The Application

SSA has a very clear 5-step approach for assessing disability (see chart). While all of the steps are important, focusing on the following two in particular can help a PWP know what to expect to in the application process.

The SSA Listing

  • Is your condition one that is in the listing of impairments? We maintain a list that describes impairments that are considered severe enough to prevent you from doing any gainful activity.”
  • “Gainful work activity is work activity that you do for pay or profit. Work activity is gainful if it is the kind of work usually done for pay or profit, whether or not a profit is made.”
  • Your application will be approved “If your condition is listed and it has lasted or is expected to last for at least a year or to result in death…”
  • Parkinson’s is included in SSA’s listing of impairments, with the current listing as follows:

“11.06 Parkinsonian syndrome with the following signs: Significant rigidity, bradykinesia, or tremor in two extremities, which, singly or in combination, result in sustained disturbance of gross and dexterous movements, or gait and station.”

  • The simplest and most direct way to be approved by SSA is to have your application clearly establish that you meet the criteria set forth in the listing for PD, if in fact you do.
  • And that should, if at all possible, be done via credible medical documentation that uses the language of the listing, or at least makes it very easy for SSA to see that you meet those very specific criteria.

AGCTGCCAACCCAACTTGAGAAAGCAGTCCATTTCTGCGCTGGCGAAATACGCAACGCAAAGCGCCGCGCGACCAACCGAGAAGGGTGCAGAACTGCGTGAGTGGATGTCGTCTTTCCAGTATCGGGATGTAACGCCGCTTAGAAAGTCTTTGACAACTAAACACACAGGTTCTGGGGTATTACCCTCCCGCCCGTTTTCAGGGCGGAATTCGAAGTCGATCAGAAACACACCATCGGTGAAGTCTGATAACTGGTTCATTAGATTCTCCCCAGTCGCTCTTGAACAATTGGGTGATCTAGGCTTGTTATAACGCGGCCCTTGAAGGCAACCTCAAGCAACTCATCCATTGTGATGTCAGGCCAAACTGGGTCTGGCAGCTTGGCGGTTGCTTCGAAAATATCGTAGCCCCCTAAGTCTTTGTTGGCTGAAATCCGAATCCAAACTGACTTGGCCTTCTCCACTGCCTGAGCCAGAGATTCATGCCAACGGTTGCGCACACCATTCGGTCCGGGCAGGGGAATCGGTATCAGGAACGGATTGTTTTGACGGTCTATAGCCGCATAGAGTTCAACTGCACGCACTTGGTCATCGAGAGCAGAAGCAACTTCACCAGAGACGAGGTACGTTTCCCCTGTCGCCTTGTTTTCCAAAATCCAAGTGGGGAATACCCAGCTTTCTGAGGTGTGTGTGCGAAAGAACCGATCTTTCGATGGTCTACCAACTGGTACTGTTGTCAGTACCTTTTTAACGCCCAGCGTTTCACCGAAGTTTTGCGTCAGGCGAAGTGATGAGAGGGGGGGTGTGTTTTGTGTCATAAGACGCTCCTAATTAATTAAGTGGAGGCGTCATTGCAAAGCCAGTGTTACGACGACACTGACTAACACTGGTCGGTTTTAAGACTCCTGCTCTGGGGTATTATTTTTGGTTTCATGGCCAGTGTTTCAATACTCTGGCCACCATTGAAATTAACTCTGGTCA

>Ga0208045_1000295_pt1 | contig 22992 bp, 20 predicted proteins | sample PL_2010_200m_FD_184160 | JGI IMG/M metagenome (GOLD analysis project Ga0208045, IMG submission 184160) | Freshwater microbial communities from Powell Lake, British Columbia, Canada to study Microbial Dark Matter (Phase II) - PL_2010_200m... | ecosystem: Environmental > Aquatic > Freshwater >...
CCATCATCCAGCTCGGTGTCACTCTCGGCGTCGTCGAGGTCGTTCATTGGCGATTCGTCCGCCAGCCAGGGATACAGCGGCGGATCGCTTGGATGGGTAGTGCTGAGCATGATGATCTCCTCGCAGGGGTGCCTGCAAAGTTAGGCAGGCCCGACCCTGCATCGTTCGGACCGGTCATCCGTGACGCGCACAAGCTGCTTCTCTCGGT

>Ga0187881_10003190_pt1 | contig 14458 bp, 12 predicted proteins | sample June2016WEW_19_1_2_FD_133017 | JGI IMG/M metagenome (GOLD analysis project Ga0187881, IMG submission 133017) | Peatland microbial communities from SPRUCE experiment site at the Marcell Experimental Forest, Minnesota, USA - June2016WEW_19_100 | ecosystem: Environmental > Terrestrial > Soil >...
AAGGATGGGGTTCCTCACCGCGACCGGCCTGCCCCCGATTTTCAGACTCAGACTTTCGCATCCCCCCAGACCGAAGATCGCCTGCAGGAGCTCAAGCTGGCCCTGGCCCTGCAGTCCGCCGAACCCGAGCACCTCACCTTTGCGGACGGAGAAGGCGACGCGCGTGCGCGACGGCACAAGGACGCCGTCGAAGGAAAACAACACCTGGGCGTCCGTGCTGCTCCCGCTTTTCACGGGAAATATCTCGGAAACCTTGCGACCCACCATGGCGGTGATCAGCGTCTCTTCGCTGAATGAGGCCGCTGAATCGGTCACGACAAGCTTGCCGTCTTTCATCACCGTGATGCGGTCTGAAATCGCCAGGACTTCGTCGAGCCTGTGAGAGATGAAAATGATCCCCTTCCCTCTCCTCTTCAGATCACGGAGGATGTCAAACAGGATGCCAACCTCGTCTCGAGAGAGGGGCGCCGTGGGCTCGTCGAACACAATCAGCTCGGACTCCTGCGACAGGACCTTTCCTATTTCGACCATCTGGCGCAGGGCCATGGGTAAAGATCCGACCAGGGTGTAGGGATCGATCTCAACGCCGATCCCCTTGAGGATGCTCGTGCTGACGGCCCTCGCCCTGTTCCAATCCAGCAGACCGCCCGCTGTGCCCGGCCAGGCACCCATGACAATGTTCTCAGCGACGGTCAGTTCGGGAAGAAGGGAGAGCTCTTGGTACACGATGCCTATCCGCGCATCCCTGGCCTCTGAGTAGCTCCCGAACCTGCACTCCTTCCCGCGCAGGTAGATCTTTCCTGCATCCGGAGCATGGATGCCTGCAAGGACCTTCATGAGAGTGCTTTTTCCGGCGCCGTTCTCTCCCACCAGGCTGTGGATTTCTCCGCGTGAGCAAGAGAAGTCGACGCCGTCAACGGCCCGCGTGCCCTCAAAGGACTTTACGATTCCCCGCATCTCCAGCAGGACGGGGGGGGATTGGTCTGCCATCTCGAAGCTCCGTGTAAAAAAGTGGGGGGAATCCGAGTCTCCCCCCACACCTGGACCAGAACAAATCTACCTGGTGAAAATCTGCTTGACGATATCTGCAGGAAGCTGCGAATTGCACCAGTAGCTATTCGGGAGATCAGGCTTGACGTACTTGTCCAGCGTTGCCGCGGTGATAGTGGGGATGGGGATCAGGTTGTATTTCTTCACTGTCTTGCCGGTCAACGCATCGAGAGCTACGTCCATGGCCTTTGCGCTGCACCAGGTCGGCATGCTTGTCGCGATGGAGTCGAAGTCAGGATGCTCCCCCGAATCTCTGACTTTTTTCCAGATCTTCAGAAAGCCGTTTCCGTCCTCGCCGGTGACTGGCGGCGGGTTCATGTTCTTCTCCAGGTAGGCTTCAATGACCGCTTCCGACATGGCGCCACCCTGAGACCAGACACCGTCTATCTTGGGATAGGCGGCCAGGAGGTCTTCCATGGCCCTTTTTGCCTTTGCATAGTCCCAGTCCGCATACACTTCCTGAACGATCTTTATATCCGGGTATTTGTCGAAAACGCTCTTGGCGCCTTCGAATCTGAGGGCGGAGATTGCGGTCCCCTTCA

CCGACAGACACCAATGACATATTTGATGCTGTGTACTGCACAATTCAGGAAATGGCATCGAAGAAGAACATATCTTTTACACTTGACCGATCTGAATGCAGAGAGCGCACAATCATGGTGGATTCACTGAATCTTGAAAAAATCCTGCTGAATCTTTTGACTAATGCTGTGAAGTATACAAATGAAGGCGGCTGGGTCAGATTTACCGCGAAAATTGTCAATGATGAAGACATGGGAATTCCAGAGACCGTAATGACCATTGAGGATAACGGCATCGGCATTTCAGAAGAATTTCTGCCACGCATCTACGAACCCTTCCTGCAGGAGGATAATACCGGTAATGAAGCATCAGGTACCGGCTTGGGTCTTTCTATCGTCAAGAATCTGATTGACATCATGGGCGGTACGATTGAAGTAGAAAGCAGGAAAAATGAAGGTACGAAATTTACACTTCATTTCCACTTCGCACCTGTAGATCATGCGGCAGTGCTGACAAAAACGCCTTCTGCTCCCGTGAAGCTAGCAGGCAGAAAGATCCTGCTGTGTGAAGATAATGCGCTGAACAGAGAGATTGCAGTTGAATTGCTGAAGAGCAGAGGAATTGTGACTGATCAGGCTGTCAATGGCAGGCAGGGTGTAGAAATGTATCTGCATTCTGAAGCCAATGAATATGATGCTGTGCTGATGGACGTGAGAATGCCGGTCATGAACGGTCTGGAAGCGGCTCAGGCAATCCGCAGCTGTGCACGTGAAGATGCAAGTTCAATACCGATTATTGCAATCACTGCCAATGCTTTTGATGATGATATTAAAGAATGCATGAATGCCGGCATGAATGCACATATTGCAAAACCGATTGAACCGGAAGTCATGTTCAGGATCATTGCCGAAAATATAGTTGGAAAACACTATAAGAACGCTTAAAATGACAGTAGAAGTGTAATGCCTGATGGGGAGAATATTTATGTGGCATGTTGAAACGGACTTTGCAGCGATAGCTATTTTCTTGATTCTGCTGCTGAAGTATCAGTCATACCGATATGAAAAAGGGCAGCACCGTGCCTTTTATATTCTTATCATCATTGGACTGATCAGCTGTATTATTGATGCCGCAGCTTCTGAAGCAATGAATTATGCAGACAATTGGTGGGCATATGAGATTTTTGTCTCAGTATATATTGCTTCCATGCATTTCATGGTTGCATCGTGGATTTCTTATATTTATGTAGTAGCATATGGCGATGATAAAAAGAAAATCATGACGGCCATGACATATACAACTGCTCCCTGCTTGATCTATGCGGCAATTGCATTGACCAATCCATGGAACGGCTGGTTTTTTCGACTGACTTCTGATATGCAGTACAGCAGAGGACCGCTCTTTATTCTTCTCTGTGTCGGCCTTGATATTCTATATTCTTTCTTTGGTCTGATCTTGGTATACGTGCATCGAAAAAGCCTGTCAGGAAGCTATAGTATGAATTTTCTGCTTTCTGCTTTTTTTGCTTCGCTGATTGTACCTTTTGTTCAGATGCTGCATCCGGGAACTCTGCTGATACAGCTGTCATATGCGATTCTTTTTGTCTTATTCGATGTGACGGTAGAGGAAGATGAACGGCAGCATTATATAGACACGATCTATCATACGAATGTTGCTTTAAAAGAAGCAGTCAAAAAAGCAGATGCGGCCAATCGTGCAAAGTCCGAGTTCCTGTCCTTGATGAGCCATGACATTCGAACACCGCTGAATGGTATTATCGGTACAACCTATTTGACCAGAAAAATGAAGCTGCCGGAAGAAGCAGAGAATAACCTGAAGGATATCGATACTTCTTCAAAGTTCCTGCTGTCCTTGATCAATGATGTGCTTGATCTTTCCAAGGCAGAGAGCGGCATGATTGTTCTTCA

• You may want to ask your representative to also frame your application so that it would satisfy one of SSA’s other listed impairments, such as the one for depression, if any would apply in your case.

If you do not have one of the listed impairments, can you work?

  • “Can you do any other work? If you cannot do work you did in the past, we determine if you can do other work. We consider your medical condition and your age, education, and past work experience in making this determination.”
  • Your application will be approved if SSA determines you cannot do the work you did in the past and “that you cannot do other work for at least a year…”
  • An assessment of whether you can work will, of course, typically be a more cumbersome process than gaining approval via the listing approach. It may lead to a more in-depth look at a number of factors, including:

Activities of Daily Living (ADLs):

    • What is your day-to-day experience with disability?
    • How limited are you in the performance of activities of daily living, and the like? What can you no longer do? What can you do only sporadically, with great difficulty, and/or only in wildly excessive amounts of time?
    • Your application should anticipate this and provide such information at the outset (and you can add more if there is need for an appeal). For example, always elaborate on how long it takes you to perform an activity. If you state that you go to the grocery store, provide the adjudicator with how long you shop; if someone else goes along to help carry items or to retrieve items off the shelves; and if you have to use a motorized scooter or some other device to help in ambulation.


  • In the case of many PWPs, the variability of the disease process will be important to document; e.g., if you have progressed to the point where things are not just day-to-day, but hour-to-hour or less, and virtually unpredictable at that.
  • For an excellent set of Frequently Asked Questions about what SSA considers in assessing whether you can work click the link above. 
  • Worthy of note is that SSA considers “your chronological age in combination with your residual functional capacity, education, and work experience.”